From Lee Jenkins, Sports Illustrated: In an age when athletes aspire to be icons, yet share the burden of success with all their best pals, Bryant looms as perhaps the last alpha dog, half greyhound and half pit bull. No one handles him. No one censors him. He shows up alone. “What am I trying to be?” he asks. “Am I trying to be a hip, cool guy? Am I trying to be a business mogul? Am I trying to be a basketball player?” He doesn’t provide an answer. He doesn’t have to. It’s been obvious since he was 11 years old in Italy and a club from Bologna tried to buy his rights. The gym was the place he could go at 4 a.m., “to smell the scent” and pour the fuel. Bryant wonders whether his sanctuary is finally closing, and if so, how he will cope without it. He recognizes what many around him do not: The persona, lifelike as it may be, is only partly real. Beneath it is a three-dimensional figure, with the same vulnerabilities as anybody else, plus the will to overcome them. “I have self-doubt,” Bryant says. “I have insecurity. I have fear of failure. I have nights when I show up at the arena and I’m like, ‘My back hurts, my feet hurt, my knees hurt. I don’t have it. I just want to chill.’ We all have self-doubt. You don’t deny it, but you also don’t capitulate to it. You embrace it. You rise above it. … I don’t know how I’m going to come back from this injury. I don’t know. Maybe I’ll be horses—.” He pauses, as if envisioning himself as an eighth man. “Then again, maybe I won’t, because no matter what, my belief is that I’m going to figure it out. Maybe not this year or even next year, but I’m going to stay with it until I figure it out.”

From Ramneet Singh, Lakers Nation: Not so long ago, Dwight Howard was preparing for his first season with the Los Angeles Lakers, and almost everyone in the NBA had the Lakers going to the Finals. However, fast forward a year, and now Howard is in Houston and there are a lot of doubts lingering with the Lakers. Over the summer, Howard decided to join the third team in his NBA career by leaving Los Angeles and joining the Houston Rockets. For the first time in history, a high profiled name willingly left the Lakers and chose to sign with another team. Howard spoke to the media recently, and the Los Angeles Times writes that Howard believes it took guts for him to leave the Lakers:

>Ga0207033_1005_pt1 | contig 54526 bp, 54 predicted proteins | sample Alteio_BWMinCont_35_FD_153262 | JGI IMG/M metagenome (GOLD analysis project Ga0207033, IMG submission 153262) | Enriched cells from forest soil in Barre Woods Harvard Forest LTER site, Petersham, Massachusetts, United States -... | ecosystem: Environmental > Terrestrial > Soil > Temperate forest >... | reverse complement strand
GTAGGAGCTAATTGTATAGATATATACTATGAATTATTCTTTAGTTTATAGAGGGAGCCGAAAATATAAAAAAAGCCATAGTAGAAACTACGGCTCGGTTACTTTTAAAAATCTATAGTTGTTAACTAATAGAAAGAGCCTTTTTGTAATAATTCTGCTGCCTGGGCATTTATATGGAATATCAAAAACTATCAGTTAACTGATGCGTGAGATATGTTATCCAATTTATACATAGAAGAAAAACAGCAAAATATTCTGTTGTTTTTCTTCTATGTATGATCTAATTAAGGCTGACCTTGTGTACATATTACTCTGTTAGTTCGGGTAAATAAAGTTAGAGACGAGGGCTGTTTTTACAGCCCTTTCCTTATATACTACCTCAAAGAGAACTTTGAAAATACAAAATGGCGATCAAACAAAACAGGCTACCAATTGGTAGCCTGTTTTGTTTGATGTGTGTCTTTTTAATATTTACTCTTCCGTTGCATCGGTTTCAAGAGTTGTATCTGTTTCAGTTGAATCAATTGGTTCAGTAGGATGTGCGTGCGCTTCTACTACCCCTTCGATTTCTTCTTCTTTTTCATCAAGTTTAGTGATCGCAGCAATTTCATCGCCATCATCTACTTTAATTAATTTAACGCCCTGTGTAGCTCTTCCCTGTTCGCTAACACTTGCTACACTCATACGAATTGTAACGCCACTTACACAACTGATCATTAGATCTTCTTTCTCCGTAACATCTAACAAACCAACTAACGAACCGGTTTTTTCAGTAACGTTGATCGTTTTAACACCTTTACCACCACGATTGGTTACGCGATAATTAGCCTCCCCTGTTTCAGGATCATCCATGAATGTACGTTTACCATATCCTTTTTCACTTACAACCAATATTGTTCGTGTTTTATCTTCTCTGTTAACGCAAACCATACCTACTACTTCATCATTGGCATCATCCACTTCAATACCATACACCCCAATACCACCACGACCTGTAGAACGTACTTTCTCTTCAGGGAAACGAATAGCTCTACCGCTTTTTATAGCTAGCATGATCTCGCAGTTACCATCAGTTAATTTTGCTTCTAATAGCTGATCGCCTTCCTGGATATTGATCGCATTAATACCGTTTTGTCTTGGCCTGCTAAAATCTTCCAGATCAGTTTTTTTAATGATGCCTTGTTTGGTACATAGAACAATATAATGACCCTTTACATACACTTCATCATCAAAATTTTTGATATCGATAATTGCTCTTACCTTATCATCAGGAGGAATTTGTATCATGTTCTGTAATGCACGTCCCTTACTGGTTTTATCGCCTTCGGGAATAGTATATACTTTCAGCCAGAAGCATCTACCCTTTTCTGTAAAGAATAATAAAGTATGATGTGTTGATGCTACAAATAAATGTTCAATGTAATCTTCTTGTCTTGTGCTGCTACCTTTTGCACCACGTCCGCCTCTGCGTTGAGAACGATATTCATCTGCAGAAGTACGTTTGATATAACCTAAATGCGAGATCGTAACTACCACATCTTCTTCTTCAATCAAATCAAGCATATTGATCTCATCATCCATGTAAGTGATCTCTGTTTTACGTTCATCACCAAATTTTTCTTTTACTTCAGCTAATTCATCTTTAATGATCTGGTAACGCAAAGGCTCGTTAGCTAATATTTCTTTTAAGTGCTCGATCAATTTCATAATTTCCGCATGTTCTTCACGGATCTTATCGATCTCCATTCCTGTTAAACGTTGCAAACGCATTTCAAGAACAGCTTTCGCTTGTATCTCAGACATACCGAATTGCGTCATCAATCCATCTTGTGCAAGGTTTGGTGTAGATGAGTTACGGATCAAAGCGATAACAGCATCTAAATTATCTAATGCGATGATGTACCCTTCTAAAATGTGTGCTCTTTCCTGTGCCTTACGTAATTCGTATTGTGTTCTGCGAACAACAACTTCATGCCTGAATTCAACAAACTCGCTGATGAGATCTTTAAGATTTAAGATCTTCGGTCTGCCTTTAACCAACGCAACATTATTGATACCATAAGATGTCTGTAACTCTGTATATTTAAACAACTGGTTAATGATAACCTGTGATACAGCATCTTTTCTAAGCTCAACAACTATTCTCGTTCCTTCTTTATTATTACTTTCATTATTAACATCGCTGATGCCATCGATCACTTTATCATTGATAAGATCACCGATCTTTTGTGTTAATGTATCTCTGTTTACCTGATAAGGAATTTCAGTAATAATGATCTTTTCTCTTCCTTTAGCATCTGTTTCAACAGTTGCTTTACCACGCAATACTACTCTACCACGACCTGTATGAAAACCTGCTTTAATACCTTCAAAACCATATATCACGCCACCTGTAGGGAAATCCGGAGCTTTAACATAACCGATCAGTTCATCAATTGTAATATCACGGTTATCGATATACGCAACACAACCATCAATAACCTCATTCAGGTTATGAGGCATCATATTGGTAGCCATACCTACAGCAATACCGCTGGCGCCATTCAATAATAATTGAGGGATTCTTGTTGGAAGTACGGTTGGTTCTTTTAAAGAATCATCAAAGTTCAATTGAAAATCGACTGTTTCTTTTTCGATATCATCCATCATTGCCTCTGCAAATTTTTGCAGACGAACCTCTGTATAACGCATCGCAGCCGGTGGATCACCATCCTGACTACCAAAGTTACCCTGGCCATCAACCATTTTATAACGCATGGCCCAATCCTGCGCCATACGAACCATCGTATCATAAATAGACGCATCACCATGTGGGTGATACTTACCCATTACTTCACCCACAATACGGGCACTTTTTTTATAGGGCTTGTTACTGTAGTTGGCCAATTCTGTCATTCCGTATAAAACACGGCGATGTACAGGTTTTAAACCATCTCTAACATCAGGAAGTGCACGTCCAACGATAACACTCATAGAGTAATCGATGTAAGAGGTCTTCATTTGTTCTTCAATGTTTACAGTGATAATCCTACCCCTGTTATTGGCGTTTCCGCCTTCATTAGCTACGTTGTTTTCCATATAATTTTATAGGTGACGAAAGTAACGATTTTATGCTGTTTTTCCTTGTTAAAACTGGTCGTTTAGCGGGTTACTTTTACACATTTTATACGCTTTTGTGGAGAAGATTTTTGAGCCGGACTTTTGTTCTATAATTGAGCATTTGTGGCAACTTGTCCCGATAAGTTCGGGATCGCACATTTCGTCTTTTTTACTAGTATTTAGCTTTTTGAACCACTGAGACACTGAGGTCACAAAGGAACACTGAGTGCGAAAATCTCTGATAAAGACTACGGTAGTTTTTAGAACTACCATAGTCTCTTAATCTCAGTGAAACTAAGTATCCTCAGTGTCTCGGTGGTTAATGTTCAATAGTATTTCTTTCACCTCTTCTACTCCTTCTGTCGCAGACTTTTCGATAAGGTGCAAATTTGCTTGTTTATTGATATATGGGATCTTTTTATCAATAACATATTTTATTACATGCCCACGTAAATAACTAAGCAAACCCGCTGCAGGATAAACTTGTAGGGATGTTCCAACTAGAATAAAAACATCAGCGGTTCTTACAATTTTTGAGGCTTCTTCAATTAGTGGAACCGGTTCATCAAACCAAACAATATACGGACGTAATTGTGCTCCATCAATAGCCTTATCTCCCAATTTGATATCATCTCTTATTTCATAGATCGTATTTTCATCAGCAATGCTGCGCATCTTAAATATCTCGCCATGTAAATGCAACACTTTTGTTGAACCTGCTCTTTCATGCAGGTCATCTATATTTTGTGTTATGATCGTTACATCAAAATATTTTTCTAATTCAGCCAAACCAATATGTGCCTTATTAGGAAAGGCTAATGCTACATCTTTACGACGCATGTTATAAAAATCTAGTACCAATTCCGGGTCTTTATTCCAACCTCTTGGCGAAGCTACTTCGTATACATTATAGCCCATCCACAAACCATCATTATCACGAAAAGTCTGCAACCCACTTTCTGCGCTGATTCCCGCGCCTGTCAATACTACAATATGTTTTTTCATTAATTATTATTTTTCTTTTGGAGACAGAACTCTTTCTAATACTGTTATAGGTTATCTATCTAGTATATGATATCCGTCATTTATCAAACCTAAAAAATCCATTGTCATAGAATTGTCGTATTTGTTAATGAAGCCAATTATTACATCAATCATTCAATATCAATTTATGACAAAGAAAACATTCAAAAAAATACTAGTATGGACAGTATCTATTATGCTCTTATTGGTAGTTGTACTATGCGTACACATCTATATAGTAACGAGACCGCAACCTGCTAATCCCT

From Ben R, Silver Screen & Roll: One of the main elements of the offensive revolution that Mike D’Antoni helped to usher into the NBA was a paradigm shift in traditional positions. Guys who were once treated as too short or not sufficiently bruising enough to play in the frontcourt suddenly found roles as players who were too quick and accurate from range for their usual counterparts to cover. In the modern NBA, it is increasingly difficult to play fours incapable of stretching the floor at least out to fifteen feet or so, as well as checking the pick-and-roll ably on the other end. The recent success of the Miami Heat, a team that routinely trots out LeBron James, Shane Battier, and other players that would have emphatically been considered small forwards ten years ago at the four, is testament to how this has become the new norm.

From Mike Bresnahan, LA Times: It wasn’t strange to see the Lakers waive Darius Johnson-Odom. He was a long shot to make the team. The weird part was the time and place of it. The Lakers announced the transaction with 36 hours left in their China tour. Johnson-Odom flew on the Lakers’ charter to Beijing last week, played in their game Tuesday against Golden State and was scheduled to leave with them after Friday’s rematch against the Warriors. A harsh move by the Lakers, 6,000 miles from Los Angeles? Not quite. Johnson-Odom agreed to terms with a Chinese pro basketball team, signing a contract worth $400,000, according to a person familiar with the situation. Johnson-Odom had been weighing the offer for about a week and made up his mind after the Lakers strongly suggested he wouldn’t make their roster this season. They waived him Thursday so he could sign with the undisclosed Chinese team. Johnson-Odom’s play wasn’t spectacular — a 3.7-point average in three exhibition games — and he was cut from the team for the second time after being drafted 55th overall by the Lakers in 2012.

From Brett Pollakoff, Pro Basketball Talk: The vast majority of days that I work in arenas covering live events, I am not subjected to filing a game story on deadline. It’s by far the worst part of the industry, and it’s what many of the best writers covering the NBA face on a daily basis out of necessity as part of their gigs working for newspapers around the country. The online model is quite different, and the details will be spared here and saved for another time. But immediacy is rarely required unless something monumental occurs, so usually the first story can wait for some depth, context, and texture from the players involved speaking in post-game locker rooms long after the final buzzer has sounded. On the afternoon of Sunday, April 28, however, there was no reason to wait. The Lakers were getting predictably shellacked in Game 4 of their first round playoff series against the Spurs, and the game was effectively over early in the second half. The brief initial story was done before the final buzzer, and only a couple of minor details needed to be included for the sake of accuracy.